Round 4 of the Young Lives survey starts today in Peru

12 June 2013

The fourth round of the Young Lives survey in Peru started today, Wednesday 12 June 2013. Over the next few months, the 45-strong team of fieldworkers will travel to 20 sites across 14 Peruvian regions to interview 3,000 children and young people and their parents. Public officials in each community will also be interviewed to establish what services are available for children and young people.

The Peru study includes one cohort of 2,000 children now aged between 11 and 12 years old, and almost 1,000 young people aged between 17 and 18 years. When we started following their lives, in 2002, the younger group were just 6 to 18 months old and the older group were aged 7 to 8 years.

The 2013 survey will offer an up-to-date snapshot of the lives of the children and their families which we can then compare with data collected in 2002, 2006 and 2009. This information then feeds into reports that help inform and influence public policy-making to support the children and youth of Peru.

In preparation for the survey, about 45 fieldworkers have undergone more than two months of training in how to administer the questionnaires and cognitive tests, as well as how to take measures weight and height accurately.

As part of Young Lives commitment to community reciprocity, the fieldworkers will also distribute a short pamphlet on the transition from elementary to high school, and another pamphlet on the transition from high school to higher education or the workplace.

Preparatory work for Round 4 started more than two years ago, with the revision of the questionnaires from the previous survey rounds and consideration of what issues are relevant to the current age of the children and young people. There are numerous changes. For example, the 2013 survey is the first time when many young people will no longer be living with their parents. The Younger Cohort questionnaire contains new sections linked with the onset of adolescence. Another innovation is the application of computerised tests of executive functioning for the Younger Cohort. For this group, we will also continue interviewing and testing their younger brothers and sisters.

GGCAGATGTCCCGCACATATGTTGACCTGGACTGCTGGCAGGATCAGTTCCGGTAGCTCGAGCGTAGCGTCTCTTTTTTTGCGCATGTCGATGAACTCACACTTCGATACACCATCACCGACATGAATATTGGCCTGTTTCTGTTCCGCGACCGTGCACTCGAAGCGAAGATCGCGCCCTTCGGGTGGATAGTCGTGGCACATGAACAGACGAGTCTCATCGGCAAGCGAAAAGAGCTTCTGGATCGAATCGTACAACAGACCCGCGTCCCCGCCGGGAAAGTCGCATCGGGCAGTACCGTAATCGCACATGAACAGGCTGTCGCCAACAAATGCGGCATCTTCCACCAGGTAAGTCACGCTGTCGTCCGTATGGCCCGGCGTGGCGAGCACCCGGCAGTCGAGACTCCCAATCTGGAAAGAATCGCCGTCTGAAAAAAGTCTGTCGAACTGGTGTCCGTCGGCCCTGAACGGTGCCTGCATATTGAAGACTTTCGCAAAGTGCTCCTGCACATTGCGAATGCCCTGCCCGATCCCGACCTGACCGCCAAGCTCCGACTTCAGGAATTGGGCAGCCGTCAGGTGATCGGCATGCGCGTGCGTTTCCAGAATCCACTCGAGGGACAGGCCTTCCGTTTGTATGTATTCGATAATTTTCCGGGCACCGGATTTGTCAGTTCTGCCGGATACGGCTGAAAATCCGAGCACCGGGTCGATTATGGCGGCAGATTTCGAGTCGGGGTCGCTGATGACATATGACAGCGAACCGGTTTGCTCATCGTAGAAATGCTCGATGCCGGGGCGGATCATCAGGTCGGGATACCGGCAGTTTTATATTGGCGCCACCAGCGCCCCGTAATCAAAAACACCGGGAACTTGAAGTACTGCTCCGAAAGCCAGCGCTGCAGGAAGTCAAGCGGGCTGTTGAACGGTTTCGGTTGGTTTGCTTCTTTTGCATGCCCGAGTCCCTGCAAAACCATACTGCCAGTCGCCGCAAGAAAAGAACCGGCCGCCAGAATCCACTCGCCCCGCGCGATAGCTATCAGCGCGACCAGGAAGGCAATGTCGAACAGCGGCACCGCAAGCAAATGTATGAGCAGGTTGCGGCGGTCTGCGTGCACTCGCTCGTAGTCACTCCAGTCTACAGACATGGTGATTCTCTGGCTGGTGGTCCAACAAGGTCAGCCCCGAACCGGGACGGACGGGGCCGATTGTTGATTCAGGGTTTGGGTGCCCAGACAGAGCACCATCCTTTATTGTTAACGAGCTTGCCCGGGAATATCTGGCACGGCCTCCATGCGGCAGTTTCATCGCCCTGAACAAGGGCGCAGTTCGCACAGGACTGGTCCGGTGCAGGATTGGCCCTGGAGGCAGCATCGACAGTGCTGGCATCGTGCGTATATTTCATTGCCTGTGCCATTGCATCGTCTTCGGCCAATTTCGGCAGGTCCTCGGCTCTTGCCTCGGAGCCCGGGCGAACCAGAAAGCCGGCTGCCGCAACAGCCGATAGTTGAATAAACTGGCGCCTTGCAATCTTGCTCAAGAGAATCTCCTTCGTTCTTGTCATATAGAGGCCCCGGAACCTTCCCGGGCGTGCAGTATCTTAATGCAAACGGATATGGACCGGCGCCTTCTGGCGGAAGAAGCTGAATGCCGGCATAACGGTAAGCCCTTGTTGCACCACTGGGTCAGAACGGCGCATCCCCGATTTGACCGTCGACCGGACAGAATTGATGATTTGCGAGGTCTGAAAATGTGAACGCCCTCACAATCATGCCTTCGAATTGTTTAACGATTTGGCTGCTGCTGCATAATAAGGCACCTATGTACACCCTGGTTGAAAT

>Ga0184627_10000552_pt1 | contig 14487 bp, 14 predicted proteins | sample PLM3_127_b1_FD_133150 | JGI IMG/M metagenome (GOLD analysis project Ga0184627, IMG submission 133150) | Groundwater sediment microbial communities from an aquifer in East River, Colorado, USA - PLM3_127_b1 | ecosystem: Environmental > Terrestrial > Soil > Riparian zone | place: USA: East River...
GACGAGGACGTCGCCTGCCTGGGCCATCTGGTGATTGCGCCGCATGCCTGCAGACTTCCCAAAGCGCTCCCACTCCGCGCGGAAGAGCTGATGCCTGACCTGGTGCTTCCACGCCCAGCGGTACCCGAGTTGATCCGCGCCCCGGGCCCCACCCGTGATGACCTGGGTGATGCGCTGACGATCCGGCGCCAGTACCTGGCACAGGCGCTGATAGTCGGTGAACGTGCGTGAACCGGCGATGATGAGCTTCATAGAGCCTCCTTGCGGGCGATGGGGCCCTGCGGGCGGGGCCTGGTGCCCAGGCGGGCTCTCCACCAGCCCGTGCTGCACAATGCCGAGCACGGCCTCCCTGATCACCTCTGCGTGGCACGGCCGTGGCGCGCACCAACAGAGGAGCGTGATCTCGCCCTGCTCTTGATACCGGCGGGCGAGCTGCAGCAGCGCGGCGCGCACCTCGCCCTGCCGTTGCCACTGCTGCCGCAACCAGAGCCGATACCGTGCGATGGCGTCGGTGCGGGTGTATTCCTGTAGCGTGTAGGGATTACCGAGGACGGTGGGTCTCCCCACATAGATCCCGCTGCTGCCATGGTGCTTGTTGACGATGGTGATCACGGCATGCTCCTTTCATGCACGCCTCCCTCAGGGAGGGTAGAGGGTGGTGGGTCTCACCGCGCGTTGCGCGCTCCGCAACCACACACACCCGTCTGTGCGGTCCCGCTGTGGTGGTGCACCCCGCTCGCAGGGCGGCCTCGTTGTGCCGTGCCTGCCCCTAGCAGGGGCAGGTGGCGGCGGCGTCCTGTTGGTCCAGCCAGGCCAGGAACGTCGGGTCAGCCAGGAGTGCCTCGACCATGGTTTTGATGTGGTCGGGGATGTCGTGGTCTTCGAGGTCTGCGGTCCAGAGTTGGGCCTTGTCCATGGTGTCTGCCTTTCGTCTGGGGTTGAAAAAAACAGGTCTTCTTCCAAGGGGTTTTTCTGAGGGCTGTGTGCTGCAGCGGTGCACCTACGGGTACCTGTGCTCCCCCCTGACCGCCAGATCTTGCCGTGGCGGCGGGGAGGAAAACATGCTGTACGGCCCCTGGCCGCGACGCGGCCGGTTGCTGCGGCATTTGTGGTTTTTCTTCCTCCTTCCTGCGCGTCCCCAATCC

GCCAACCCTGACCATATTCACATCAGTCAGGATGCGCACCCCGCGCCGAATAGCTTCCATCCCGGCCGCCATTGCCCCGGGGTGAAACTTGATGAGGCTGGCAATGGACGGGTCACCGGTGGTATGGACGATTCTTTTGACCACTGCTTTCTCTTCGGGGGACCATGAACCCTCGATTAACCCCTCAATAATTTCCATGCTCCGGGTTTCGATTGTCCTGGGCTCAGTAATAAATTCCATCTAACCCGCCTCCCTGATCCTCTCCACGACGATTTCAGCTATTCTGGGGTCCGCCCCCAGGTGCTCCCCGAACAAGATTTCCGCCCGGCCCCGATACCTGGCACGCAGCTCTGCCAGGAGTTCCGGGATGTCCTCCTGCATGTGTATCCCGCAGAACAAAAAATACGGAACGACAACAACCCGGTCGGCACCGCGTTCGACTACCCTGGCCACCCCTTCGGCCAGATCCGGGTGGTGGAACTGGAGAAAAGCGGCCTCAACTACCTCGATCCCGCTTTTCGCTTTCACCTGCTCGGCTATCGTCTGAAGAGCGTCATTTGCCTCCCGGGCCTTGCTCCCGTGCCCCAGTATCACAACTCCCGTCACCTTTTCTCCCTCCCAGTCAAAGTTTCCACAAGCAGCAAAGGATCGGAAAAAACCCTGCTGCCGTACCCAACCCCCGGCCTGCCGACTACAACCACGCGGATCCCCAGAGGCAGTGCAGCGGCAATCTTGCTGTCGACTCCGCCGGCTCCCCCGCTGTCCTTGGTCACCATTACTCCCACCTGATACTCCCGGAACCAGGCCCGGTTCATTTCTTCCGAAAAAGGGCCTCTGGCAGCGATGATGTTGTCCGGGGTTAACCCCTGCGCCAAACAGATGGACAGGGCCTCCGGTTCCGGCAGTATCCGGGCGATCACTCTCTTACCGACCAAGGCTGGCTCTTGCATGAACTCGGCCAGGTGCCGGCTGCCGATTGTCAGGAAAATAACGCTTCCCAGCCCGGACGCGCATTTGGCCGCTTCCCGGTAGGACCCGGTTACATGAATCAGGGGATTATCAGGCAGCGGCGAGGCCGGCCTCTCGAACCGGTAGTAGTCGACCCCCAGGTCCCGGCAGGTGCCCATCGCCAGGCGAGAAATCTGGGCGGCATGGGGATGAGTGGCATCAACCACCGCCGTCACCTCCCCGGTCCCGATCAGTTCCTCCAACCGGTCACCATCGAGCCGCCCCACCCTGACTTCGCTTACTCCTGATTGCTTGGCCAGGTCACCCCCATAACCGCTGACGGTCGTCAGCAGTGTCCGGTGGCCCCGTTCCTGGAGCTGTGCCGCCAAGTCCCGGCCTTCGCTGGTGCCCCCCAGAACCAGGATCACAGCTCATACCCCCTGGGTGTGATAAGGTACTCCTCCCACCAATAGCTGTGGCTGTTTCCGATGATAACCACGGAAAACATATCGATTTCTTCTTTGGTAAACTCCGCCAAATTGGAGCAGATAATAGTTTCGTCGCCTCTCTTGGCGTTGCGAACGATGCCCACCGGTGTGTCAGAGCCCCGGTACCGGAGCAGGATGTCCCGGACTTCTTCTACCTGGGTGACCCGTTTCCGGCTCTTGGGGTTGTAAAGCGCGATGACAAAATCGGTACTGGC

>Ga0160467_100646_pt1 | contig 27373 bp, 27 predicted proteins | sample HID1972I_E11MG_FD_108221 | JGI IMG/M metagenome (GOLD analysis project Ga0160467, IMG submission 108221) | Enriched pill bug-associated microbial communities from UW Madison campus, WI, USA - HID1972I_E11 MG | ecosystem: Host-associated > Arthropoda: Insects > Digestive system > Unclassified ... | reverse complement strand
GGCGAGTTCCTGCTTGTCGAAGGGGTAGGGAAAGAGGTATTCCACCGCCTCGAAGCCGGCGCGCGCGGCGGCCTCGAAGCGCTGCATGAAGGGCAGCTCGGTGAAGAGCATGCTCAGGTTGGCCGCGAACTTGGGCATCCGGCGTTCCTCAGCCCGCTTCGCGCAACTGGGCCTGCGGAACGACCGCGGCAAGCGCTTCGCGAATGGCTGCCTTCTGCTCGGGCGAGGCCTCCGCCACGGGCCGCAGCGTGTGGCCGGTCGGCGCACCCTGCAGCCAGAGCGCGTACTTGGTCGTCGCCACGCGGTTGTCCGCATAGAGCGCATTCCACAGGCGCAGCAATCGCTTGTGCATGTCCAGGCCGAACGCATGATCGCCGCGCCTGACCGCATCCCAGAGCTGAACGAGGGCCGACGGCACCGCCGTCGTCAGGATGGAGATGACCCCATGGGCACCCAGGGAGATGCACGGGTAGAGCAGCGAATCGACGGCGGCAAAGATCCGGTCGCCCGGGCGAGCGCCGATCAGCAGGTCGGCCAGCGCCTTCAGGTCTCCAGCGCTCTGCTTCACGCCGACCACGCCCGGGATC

Fieldwork will be completed by the end of 2013, and initial findings will be published by mid-2014. Subsequently, the questionnaires and the final clean data will be made freely available to the public, as with the previous rounds. The data will serve as the basis for analysis and a range of papers will be produced, all available to view and download on our websites www.ninosdelmilenio.org (Spanish) and www.younglives.org.uk (English).

Looking forward, there will be one further round of the survey in 2016, making Young Lives a unique 15-year four-country (Ethiopia, Andhra Pradesh in India, Peru and Vietnam) longitudinal dataset exploring the causes and consequences of childhood poverty.

Links:

Reciprocity material (in Spanish):

http://www.ninosdelmilenio.org/materiales-cats/folleto-para-familias/

Methods Guide:

http://www.younglives.org.uk/what-we-do/research-methods/methods-guide

Technical Notes:

http://www.younglives.org.uk/publications/TN